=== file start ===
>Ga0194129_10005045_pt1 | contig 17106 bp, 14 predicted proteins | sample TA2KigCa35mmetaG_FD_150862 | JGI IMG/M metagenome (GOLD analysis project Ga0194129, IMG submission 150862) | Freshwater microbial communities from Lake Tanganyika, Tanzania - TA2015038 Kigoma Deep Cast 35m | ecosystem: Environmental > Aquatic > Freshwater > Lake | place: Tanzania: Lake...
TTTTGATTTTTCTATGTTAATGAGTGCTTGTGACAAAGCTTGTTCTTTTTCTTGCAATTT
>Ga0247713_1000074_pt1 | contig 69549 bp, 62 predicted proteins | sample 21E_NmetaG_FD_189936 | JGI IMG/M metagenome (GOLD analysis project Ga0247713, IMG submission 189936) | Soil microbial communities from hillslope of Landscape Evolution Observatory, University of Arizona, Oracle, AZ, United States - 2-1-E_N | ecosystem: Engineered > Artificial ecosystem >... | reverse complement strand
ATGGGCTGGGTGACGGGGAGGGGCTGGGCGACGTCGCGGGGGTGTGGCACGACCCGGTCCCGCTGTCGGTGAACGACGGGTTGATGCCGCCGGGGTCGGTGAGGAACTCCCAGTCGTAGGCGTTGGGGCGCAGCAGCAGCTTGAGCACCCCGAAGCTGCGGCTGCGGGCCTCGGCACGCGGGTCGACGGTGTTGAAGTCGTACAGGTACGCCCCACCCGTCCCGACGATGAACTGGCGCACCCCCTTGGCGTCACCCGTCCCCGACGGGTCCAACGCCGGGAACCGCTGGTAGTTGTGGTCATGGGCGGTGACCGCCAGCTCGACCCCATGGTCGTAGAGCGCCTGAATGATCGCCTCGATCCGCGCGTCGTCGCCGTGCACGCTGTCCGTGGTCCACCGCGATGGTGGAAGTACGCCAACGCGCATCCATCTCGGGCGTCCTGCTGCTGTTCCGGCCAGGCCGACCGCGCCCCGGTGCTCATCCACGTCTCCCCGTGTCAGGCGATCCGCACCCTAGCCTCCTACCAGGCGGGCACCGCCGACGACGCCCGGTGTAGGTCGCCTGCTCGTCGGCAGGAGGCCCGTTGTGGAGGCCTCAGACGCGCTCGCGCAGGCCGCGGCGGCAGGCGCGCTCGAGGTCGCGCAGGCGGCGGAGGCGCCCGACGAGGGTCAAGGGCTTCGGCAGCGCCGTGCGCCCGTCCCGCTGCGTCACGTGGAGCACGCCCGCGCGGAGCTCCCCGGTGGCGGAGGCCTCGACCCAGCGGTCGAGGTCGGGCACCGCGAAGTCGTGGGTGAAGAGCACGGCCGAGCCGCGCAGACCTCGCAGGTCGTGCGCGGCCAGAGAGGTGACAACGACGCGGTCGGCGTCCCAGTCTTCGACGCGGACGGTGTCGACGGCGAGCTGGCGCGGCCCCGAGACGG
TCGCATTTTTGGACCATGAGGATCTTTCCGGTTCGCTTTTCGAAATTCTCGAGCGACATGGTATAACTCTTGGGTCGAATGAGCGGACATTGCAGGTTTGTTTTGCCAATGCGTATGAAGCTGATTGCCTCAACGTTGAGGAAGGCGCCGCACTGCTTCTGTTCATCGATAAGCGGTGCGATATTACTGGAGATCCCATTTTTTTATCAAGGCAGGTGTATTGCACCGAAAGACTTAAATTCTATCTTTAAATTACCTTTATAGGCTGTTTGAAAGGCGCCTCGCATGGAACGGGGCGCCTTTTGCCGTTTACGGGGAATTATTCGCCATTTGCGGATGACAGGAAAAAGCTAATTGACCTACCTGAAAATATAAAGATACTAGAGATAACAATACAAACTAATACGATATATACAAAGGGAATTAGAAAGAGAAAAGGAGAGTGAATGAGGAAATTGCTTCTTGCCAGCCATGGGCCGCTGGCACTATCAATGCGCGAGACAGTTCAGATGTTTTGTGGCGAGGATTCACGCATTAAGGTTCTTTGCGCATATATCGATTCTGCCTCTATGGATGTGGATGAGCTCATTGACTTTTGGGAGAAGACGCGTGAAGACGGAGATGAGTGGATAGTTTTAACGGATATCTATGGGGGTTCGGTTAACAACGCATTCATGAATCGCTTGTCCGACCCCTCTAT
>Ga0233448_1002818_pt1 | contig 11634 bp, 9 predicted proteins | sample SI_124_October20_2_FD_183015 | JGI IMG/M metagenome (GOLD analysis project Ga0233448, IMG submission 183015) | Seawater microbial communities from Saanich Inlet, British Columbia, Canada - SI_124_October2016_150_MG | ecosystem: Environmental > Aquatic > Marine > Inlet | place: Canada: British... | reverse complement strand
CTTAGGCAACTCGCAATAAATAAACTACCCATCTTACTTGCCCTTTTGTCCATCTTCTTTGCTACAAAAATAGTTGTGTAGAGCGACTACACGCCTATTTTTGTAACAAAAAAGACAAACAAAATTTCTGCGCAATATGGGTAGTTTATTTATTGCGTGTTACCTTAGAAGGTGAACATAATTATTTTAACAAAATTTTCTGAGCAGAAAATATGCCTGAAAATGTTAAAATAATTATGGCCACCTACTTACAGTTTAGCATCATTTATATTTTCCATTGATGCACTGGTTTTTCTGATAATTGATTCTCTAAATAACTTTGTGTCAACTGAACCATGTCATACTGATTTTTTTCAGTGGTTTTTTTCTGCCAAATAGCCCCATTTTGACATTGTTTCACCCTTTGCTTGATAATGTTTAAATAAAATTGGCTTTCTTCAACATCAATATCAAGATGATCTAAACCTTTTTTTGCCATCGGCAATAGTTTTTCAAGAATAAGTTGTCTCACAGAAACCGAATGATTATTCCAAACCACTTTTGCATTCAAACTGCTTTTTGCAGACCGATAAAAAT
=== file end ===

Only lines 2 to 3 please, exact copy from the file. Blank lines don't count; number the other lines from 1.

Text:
TTTTGATTTTTCTATGTTAATGAGTGCTTGTGACAAAGCTTGTTCTTTTTCTTGCAATTT
>Ga0247713_1000074_pt1 | contig 69549 bp, 62 predicted proteins | sample 21E_NmetaG_FD_189936 | JGI IMG/M metagenome (GOLD analysis project Ga0247713, IMG submission 189936) | Soil microbial communities from hillslope of Landscape Evolution Observatory, University of Arizona, Oracle, AZ, United States - 2-1-E_N | ecosystem: Engineered > Artificial ecosystem >... | reverse complement strand